At least now your wife will know she can no longer deceive you while secretly drinking ... and you can now make decisions based on the truth as to how to move forward.

Alcoholism thrives in a atmosphere of lies and deception. Knowing the truth, though sometimes painful, can be a huge relief and allows us to confront our problems and productive steps to be taken.... based on reality and not conjecture.
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Old 03-29-2009, 05:34 AM
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mini bottles should be illegal!
I've found them under the mulch in our flower beds, inside work gloves on the shelves in the garage, stuffed under the cushions on the couch, inside cabinets where we keep christmas decorations, inside coat pockets, under the back seat of her jeep, drawers, on and on......
I think we could have a whole discussion on mini bottles!
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Old 03-29-2009, 06:28 AM
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:ghugI'm sorry,
an answer at least, even if not the one you wanted.
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Old 03-29-2009, 04:49 PM
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Originally Posted by nowinsituation View Post
or had bad sinus problems ...

I thought mine was the only one that had used that line?? Too funny!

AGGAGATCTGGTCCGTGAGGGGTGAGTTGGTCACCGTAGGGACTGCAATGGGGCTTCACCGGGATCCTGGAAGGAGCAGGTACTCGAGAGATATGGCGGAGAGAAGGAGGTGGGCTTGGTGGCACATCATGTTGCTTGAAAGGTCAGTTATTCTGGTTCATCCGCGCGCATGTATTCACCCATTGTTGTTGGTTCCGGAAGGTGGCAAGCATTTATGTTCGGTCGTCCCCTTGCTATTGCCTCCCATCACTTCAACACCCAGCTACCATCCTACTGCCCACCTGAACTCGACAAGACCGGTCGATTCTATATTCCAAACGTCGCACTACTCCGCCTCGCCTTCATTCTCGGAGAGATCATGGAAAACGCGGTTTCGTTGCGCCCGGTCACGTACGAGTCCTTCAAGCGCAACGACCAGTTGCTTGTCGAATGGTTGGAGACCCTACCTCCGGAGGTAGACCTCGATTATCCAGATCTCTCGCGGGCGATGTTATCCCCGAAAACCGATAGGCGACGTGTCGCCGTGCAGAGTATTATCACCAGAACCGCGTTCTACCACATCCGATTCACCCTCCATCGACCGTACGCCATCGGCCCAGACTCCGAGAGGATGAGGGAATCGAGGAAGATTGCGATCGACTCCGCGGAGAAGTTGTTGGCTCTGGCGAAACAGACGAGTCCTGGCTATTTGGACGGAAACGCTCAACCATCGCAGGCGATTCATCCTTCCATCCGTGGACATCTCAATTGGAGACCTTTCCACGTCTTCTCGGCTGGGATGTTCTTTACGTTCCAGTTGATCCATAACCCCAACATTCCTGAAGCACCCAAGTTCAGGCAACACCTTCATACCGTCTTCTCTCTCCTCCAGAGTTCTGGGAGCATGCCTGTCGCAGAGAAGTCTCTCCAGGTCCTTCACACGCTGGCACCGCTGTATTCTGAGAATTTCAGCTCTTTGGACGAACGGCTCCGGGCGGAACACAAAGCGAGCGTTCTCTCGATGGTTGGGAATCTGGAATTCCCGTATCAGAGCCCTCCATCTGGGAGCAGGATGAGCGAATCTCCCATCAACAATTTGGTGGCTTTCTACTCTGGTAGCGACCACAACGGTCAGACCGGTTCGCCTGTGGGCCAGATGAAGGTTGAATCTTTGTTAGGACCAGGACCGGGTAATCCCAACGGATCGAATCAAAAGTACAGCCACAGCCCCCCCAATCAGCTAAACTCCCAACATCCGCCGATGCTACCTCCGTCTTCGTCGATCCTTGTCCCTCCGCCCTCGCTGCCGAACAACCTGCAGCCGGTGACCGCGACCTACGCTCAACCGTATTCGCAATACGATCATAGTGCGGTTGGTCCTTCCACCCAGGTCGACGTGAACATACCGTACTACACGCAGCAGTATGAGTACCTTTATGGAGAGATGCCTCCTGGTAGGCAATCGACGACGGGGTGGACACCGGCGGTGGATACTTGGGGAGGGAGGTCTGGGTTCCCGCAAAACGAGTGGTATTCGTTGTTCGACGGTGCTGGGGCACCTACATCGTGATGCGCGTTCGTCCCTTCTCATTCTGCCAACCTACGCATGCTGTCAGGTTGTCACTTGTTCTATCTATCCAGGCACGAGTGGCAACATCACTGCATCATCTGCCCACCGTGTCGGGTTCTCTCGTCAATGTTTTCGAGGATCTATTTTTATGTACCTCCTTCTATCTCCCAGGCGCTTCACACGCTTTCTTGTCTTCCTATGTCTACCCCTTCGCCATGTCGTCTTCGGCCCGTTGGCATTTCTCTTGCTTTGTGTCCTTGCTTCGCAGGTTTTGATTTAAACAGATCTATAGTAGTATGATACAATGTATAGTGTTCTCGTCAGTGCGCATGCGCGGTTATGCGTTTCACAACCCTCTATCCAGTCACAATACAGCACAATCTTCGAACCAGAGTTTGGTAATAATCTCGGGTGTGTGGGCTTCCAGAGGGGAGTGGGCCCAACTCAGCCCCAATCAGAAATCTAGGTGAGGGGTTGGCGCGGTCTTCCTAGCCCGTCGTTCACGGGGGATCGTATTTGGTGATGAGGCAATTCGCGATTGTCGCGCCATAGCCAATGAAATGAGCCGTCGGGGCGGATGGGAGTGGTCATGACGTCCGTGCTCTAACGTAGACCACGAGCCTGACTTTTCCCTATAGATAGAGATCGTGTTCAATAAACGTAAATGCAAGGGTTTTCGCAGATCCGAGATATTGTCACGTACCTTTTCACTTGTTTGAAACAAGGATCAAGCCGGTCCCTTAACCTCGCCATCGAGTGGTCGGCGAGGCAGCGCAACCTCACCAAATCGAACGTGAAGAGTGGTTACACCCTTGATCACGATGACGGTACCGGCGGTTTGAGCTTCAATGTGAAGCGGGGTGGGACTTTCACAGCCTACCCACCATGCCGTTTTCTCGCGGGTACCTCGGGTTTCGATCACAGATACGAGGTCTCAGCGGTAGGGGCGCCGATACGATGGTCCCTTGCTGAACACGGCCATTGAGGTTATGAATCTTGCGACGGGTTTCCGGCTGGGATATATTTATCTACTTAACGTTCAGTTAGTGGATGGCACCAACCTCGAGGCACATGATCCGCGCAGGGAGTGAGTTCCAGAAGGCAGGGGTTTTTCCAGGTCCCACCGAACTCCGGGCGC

or the one I heard "I have a cold and thats why I am so tired and run down"

Funny thing is that cold lasted every day for more than 1 year
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Old 03-29-2009, 04:52 PM
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I too bought a home breathalyzer hoping to help aw see that she was legally intoxicated when she wanted the car keys. she refused to use it. end of story. you r not dealing with a normal rational reasonable mind.
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Old 03-29-2009, 04:56 PM
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Alcoholic neuropathy usually means the peripheral nerves are affected, thus extremity numbness and/or motor weakness. alcoholic dementia is another entity. things that can mimic intoxication include #low blood sugar, very high blood sugar, stroke, vitamin deficiency, something called NPH (normo pressure hydrocephalus), and there are others, though less common.